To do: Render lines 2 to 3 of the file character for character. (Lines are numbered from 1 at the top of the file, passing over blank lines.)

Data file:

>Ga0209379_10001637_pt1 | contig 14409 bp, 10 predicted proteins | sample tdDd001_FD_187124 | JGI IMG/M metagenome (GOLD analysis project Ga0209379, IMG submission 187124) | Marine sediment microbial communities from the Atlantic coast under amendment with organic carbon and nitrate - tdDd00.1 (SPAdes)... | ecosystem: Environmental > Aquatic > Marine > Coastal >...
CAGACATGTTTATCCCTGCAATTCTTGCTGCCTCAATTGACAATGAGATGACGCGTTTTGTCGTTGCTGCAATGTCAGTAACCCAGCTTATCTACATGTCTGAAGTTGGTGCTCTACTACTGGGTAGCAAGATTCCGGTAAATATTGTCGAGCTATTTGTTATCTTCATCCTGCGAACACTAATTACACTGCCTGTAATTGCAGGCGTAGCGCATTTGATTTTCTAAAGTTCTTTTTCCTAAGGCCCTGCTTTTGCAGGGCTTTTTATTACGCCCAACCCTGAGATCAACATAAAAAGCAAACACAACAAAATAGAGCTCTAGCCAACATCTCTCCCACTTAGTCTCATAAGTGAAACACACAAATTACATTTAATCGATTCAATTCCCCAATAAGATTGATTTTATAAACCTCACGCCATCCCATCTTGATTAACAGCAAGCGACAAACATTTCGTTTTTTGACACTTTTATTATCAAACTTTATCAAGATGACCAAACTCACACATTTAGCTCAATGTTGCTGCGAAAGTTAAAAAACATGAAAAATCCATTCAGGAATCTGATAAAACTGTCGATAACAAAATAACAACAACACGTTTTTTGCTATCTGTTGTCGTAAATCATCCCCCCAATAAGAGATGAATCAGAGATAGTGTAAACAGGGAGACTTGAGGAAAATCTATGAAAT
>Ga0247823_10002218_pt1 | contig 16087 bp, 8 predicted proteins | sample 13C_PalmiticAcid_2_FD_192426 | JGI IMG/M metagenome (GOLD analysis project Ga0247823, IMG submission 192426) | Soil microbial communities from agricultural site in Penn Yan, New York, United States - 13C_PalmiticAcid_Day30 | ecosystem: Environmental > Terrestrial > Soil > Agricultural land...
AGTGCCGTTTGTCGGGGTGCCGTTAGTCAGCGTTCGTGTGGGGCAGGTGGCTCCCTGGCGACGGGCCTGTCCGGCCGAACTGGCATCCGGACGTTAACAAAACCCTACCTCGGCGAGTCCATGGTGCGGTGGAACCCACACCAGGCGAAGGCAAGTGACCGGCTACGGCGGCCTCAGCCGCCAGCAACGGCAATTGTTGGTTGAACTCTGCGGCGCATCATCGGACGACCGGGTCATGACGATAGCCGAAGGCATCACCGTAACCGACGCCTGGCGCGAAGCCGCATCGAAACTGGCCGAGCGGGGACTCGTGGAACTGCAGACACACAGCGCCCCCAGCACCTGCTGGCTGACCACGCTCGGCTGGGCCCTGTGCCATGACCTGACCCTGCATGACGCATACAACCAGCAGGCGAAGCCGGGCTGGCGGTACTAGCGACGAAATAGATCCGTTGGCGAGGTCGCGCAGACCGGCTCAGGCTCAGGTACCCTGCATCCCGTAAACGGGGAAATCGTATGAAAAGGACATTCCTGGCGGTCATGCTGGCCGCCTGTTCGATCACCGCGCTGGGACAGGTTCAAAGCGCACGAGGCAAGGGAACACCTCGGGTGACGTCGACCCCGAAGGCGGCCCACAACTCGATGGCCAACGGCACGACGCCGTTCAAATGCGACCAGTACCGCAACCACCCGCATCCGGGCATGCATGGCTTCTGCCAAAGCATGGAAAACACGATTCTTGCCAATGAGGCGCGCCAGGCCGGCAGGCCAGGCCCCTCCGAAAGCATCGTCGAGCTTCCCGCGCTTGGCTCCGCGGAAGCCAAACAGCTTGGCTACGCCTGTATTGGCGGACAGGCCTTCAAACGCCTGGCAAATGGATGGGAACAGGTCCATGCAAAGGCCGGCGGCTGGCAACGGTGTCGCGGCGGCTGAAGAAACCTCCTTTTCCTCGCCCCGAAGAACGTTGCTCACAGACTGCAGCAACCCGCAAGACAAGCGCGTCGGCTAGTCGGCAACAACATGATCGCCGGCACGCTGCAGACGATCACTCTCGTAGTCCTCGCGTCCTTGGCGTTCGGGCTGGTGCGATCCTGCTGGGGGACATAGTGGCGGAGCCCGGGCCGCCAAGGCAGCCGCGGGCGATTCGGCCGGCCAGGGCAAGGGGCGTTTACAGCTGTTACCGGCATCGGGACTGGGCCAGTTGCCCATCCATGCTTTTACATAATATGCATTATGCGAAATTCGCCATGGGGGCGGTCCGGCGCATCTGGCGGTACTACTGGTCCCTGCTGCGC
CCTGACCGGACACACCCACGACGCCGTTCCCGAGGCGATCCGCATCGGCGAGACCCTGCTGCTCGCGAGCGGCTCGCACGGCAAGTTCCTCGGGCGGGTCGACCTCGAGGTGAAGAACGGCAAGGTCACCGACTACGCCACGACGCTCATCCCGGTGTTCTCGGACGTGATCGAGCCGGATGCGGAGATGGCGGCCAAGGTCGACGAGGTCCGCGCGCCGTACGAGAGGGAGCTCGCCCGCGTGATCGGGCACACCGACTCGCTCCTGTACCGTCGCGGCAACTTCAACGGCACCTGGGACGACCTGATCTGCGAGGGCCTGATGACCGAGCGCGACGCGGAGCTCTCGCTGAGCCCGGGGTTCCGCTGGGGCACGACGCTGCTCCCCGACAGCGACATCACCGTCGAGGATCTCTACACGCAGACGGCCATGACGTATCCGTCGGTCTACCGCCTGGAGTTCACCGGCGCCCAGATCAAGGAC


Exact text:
CAGACATGTTTATCCCTGCAATTCTTGCTGCCTCAATTGACAATGAGATGACGCGTTTTGTCGTTGCTGCAATGTCAGTAACCCAGCTTATCTACATGTCTGAAGTTGGTGCTCTACTACTGGGTAGCAAGATTCCGGTAAATATTGTCGAGCTATTTGTTATCTTCATCCTGCGAACACTAATTACACTGCCTGTAATTGCAGGCGTAGCGCATTTGATTTTCTAAAGTTCTTTTTCCTAAGGCCCTGCTTTTGCAGGGCTTTTTATTACGCCCAACCCTGAGATCAACATAAAAAGCAAACACAACAAAATAGAGCTCTAGCCAACATCTCTCCCACTTAGTCTCATAAGTGAAACACACAAATTACATTTAATCGATTCAATTCCCCAATAAGATTGATTTTATAAACCTCACGCCATCCCATCTTGATTAACAGCAAGCGACAAACATTTCGTTTTTTGACACTTTTATTATCAAACTTTATCAAGATGACCAAACTCACACATTTAGCTCAATGTTGCTGCGAAAGTTAAAAAACATGAAAAATCCATTCAGGAATCTGATAAAACTGTCGATAACAAAATAACAACAACACGTTTTTTGCTATCTGTTGTCGTAAATCATCCCCCCAATAAGAGATGAATCAGAGATAGTGTAAACAGGGAGACTTGAGGAAAATCTATGAAAT
>Ga0247823_10002218_pt1 | contig 16087 bp, 8 predicted proteins | sample 13C_PalmiticAcid_2_FD_192426 | JGI IMG/M metagenome (GOLD analysis project Ga0247823, IMG submission 192426) | Soil microbial communities from agricultural site in Penn Yan, New York, United States - 13C_PalmiticAcid_Day30 | ecosystem: Environmental > Terrestrial > Soil > Agricultural land...